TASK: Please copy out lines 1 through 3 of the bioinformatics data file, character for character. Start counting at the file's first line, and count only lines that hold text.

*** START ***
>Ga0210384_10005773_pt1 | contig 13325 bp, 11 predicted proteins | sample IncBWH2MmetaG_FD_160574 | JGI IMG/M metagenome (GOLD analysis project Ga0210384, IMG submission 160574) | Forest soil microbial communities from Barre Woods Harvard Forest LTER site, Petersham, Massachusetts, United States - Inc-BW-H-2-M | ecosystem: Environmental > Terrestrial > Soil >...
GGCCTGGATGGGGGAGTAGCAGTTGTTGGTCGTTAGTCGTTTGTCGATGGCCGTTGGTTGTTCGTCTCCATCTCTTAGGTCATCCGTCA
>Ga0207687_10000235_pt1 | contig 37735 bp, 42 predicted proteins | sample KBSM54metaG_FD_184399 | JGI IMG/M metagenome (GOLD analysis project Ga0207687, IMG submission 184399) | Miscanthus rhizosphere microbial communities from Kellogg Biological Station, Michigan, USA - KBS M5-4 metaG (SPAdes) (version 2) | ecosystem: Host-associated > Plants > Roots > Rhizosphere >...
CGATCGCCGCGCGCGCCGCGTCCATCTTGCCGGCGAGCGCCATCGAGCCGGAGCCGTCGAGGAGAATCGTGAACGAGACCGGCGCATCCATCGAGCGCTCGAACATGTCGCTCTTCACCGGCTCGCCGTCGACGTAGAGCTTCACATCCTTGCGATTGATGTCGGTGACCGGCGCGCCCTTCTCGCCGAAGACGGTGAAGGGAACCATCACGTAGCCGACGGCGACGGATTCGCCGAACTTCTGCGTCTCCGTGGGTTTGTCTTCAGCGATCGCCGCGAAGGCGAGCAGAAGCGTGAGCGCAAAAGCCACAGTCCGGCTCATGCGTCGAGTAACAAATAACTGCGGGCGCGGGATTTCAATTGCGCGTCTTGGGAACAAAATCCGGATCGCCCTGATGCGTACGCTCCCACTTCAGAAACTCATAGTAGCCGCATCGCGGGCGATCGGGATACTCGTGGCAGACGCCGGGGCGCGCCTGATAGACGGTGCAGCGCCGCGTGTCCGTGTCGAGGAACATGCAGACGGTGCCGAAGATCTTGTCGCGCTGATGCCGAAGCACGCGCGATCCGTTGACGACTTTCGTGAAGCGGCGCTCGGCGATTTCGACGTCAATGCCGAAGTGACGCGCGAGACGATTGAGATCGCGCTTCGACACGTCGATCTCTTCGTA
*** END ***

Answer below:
>Ga0210384_10005773_pt1 | contig 13325 bp, 11 predicted proteins | sample IncBWH2MmetaG_FD_160574 | JGI IMG/M metagenome (GOLD analysis project Ga0210384, IMG submission 160574) | Forest soil microbial communities from Barre Woods Harvard Forest LTER site, Petersham, Massachusetts, United States - Inc-BW-H-2-M | ecosystem: Environmental > Terrestrial > Soil >...
GGCCTGGATGGGGGAGTAGCAGTTGTTGGTCGTTAGTCGTTTGTCGATGGCCGTTGGTTGTTCGTCTCCATCTCTTAGGTCATCCGTCA
>Ga0207687_10000235_pt1 | contig 37735 bp, 42 predicted proteins | sample KBSM54metaG_FD_184399 | JGI IMG/M metagenome (GOLD analysis project Ga0207687, IMG submission 184399) | Miscanthus rhizosphere microbial communities from Kellogg Biological Station, Michigan, USA - KBS M5-4 metaG (SPAdes) (version 2) | ecosystem: Host-associated > Plants > Roots > Rhizosphere >...